Experiments

The sixth grade class exploded volcanoes today. I was there to chronicle the moment.

Teaching feels a bit like this sometimes. On the inside anyway.

Teachers lay the foundations for discovery and direct their kids toward information and then jump back when, BOOM, the kids just “get” it. It might happen in a class discussion, a perfect math sheet, a thoughtful project or an amazing presentation. The students are oblivious, but the teacher is jumping back on the inside. “Are they actually doing EXACTLY what they are supposed to be doing as students?”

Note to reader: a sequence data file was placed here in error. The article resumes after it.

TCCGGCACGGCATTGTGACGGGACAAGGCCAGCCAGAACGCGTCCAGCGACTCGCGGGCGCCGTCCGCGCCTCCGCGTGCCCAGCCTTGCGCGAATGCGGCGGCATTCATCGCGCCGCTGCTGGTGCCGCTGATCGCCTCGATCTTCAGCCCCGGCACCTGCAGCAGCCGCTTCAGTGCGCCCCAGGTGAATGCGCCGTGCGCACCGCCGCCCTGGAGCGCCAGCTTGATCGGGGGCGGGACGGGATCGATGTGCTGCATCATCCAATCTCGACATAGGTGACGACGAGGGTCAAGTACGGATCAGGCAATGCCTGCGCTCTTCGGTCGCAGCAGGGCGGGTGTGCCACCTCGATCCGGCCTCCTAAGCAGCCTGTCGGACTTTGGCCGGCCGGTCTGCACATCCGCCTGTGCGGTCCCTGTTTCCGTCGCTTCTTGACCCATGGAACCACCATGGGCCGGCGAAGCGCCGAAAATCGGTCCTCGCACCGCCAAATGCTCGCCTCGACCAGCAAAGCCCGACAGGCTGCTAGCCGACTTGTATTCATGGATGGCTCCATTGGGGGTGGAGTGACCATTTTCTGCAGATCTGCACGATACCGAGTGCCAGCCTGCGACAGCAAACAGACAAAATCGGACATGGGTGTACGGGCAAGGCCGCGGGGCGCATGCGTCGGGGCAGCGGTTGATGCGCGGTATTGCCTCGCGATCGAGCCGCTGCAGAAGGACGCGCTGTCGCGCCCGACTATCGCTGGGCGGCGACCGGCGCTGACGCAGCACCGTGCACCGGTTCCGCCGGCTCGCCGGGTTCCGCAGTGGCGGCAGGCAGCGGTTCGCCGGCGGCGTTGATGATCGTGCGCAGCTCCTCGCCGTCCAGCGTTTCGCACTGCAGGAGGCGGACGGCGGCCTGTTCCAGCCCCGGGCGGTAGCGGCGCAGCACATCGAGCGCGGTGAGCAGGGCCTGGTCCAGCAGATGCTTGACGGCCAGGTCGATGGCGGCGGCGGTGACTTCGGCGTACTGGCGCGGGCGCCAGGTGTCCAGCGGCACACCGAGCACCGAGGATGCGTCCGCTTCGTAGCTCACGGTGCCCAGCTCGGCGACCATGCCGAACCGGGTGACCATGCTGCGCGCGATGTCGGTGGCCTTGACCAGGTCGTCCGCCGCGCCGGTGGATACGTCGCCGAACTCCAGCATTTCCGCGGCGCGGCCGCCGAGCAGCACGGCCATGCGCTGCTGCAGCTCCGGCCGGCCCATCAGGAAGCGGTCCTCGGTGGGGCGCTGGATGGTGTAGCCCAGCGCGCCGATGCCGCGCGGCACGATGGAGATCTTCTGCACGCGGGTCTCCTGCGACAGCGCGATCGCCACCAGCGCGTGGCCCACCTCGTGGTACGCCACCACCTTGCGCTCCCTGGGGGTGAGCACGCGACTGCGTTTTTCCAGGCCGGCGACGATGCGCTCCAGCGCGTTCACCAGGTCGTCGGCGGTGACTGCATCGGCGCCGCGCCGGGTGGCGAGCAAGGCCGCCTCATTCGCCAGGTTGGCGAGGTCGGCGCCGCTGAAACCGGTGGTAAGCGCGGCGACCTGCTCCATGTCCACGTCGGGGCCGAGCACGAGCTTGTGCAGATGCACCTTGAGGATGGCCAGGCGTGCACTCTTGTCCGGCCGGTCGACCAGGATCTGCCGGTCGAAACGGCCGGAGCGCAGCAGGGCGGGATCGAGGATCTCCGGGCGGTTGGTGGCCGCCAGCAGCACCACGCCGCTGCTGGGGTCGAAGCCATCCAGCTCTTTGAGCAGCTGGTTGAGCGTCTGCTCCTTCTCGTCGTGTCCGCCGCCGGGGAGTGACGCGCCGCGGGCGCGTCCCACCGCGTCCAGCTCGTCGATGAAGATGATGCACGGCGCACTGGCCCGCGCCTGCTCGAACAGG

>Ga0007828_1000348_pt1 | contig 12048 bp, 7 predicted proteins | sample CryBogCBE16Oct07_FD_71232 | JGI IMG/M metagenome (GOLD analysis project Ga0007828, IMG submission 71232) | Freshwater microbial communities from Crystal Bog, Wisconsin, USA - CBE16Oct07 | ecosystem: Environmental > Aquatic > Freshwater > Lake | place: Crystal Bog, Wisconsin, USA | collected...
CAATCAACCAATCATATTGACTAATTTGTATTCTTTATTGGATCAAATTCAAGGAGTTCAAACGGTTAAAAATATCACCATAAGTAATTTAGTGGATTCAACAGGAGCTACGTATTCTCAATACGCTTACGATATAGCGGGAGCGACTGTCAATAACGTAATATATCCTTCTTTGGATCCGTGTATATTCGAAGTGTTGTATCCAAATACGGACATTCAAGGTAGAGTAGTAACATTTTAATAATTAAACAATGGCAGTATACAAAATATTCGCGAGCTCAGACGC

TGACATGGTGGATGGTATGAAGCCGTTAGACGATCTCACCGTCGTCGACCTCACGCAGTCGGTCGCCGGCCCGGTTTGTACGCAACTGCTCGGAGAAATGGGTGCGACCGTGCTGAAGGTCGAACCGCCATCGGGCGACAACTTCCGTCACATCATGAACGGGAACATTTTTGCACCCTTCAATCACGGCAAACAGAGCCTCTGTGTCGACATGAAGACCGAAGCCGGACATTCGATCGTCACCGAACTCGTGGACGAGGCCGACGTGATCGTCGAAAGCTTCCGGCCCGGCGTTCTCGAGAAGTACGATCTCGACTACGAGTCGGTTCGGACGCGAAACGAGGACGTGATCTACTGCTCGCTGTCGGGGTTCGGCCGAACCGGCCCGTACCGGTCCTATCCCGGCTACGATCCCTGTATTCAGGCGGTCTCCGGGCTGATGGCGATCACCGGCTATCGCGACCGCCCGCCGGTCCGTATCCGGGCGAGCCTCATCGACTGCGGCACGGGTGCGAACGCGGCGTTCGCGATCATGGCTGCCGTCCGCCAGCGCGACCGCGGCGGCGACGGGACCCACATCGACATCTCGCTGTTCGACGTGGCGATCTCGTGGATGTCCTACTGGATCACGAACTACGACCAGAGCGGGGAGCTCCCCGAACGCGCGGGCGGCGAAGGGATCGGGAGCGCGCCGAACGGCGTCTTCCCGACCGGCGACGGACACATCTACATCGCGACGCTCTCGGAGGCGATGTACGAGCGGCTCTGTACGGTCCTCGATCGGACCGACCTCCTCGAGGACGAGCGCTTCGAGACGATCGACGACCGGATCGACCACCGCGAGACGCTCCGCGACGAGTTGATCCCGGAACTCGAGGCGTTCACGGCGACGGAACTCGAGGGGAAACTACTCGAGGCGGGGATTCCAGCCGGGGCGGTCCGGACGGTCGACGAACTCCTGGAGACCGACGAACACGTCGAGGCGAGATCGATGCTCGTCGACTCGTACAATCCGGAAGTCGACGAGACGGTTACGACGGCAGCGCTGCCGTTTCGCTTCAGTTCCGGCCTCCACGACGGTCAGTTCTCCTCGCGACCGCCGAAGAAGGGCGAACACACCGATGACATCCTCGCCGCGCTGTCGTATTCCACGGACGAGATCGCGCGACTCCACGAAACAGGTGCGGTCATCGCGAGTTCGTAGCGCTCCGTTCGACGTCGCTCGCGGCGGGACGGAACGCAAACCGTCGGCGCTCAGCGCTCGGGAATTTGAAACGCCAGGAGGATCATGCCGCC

My debate class (7th and 8th grades) did that to me last week in a discussion contrasting European vs. American gun control. I didn’t say a word for fifteen minutes while they deliberated the merits of strict control (apparently leads to higher rates of gun violence in certain European countries, but might prevent escalating violence) vs. no government control at all (takes away the fun of illicit ownership, allows practical experience, but does circulate a lot of guns). They were amazing. I was so proud. Not a single argument came from me. Everything came from their own research.

Teachers conduct experiments every day. Will this book excite them? Will they learn something from this project? Will this questions provoke further thought? It’s really nice when the experiment pays off with a BOOM.

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